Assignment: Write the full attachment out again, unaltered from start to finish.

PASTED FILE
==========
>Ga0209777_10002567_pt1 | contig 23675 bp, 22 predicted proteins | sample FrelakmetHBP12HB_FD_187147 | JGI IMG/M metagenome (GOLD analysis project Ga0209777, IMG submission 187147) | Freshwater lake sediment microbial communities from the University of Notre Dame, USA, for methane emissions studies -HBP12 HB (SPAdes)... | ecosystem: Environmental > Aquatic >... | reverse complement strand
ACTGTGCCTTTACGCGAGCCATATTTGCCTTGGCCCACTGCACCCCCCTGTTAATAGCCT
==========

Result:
>Ga0209777_10002567_pt1 | contig 23675 bp, 22 predicted proteins | sample FrelakmetHBP12HB_FD_187147 | JGI IMG/M metagenome (GOLD analysis project Ga0209777, IMG submission 187147) | Freshwater lake sediment microbial communities from the University of Notre Dame, USA, for methane emissions studies -HBP12 HB (SPAdes)... | ecosystem: Environmental > Aquatic >... | reverse complement strand
ACTGTGCCTTTACGCGAGCCATATTTGCCTTGGCCCACTGCACCCCCCTGTTAATAGCCT